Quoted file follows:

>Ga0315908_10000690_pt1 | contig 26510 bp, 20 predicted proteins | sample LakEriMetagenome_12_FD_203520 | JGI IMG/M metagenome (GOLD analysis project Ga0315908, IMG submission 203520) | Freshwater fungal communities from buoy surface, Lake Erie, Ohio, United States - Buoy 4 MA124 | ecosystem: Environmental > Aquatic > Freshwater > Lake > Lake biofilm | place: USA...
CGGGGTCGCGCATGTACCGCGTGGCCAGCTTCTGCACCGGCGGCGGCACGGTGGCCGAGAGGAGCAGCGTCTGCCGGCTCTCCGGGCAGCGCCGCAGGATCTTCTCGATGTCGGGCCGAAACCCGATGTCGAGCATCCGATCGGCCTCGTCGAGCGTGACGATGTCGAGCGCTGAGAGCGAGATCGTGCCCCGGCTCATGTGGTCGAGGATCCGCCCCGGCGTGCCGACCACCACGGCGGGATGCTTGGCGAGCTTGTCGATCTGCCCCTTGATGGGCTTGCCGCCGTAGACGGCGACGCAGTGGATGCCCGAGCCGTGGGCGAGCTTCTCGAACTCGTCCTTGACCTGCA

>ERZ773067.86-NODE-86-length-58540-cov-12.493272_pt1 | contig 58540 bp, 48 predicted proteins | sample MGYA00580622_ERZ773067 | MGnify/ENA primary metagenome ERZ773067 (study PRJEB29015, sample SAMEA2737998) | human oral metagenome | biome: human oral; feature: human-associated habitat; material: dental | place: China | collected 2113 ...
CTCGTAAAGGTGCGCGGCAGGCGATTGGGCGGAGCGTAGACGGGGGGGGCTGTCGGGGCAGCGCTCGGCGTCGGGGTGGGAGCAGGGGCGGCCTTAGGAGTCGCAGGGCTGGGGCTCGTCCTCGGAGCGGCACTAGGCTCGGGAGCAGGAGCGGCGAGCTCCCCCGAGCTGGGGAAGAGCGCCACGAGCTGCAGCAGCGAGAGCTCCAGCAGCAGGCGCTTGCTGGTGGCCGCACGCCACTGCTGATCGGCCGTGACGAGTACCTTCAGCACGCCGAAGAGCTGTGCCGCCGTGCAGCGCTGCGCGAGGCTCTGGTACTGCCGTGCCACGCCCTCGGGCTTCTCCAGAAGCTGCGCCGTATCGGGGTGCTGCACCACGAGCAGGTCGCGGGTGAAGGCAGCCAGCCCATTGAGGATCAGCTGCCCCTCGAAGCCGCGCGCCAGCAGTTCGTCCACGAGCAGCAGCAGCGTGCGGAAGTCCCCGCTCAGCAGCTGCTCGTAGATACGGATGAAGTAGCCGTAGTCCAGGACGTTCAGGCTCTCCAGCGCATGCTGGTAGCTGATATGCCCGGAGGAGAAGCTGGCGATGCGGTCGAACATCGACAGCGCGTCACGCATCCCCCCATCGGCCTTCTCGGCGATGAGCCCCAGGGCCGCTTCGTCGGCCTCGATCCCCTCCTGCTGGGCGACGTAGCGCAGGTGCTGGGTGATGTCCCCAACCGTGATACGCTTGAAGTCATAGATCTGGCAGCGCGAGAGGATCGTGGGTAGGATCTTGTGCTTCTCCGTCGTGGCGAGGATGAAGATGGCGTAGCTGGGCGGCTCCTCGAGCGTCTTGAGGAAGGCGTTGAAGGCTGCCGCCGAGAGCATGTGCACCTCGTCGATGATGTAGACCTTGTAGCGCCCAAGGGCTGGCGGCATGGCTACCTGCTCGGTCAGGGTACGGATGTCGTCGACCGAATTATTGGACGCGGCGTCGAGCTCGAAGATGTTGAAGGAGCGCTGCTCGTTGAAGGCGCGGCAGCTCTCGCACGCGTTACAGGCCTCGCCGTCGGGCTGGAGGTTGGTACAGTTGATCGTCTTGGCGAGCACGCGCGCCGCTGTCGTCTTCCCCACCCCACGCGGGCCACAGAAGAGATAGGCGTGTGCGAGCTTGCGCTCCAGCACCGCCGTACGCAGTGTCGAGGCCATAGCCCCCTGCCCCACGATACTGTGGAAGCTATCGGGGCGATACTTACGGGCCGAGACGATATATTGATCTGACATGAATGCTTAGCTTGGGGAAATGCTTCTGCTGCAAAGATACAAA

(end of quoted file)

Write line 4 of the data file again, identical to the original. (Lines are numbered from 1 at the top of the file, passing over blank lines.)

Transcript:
CTCGTAAAGGTGCGCGGCAGGCGATTGGGCGGAGCGTAGACGGGGGGGGCTGTCGGGGCAGCGCTCGGCGTCGGGGTGGGAGCAGGGGCGGCCTTAGGAGTCGCAGGGCTGGGGCTCGTCCTCGGAGCGGCACTAGGCTCGGGAGCAGGAGCGGCGAGCTCCCCCGAGCTGGGGAAGAGCGCCACGAGCTGCAGCAGCGAGAGCTCCAGCAGCAGGCGCTTGCTGGTGGCCGCACGCCACTGCTGATCGGCCGTGACGAGTACCTTCAGCACGCCGAAGAGCTGTGCCGCCGTGCAGCGCTGCGCGAGGCTCTGGTACTGCCGTGCCACGCCCTCGGGCTTCTCCAGAAGCTGCGCCGTATCGGGGTGCTGCACCACGAGCAGGTCGCGGGTGAAGGCAGCCAGCCCATTGAGGATCAGCTGCCCCTCGAAGCCGCGCGCCAGCAGTTCGTCCACGAGCAGCAGCAGCGTGCGGAAGTCCCCGCTCAGCAGCTGCTCGTAGATACGGATGAAGTAGCCGTAGTCCAGGACGTTCAGGCTCTCCAGCGCATGCTGGTAGCTGATATGCCCGGAGGAGAAGCTGGCGATGCGGTCGAACATCGACAGCGCGTCACGCATCCCCCCATCGGCCTTCTCGGCGATGAGCCCCAGGGCCGCTTCGTCGGCCTCGATCCCCTCCTGCTGGGCGACGTAGCGCAGGTGCTGGGTGATGTCCCCAACCGTGATACGCTTGAAGTCATAGATCTGGCAGCGCGAGAGGATCGTGGGTAGGATCTTGTGCTTCTCCGTCGTGGCGAGGATGAAGATGGCGTAGCTGGGCGGCTCCTCGAGCGTCTTGAGGAAGGCGTTGAAGGCTGCCGCCGAGAGCATGTGCACCTCGTCGATGATGTAGACCTTGTAGCGCCCAAGGGCTGGCGGCATGGCTACCTGCTCGGTCAGGGTACGGATGTCGTCGACCGAATTATTGGACGCGGCGTCGAGCTCGAAGATGTTGAAGGAGCGCTGCTCGTTGAAGGCGCGGCAGCTCTCGCACGCGTTACAGGCCTCGCCGTCGGGCTGGAGGTTGGTACAGTTGATCGTCTTGGCGAGCACGCGCGCCGCTGTCGTCTTCCCCACCCCACGCGGGCCACAGAAGAGATAGGCGTGTGCGAGCTTGCGCTCCAGCACCGCCGTACGCAGTGTCGAGGCCATAGCCCCCTGCCCCACGATACTGTGGAAGCTATCGGGGCGATACTTACGGGCCGAGACGATATATTGATCTGACATGAATGCTTAGCTTGGGGAAATGCTTCTGCTGCAAAGATACAAA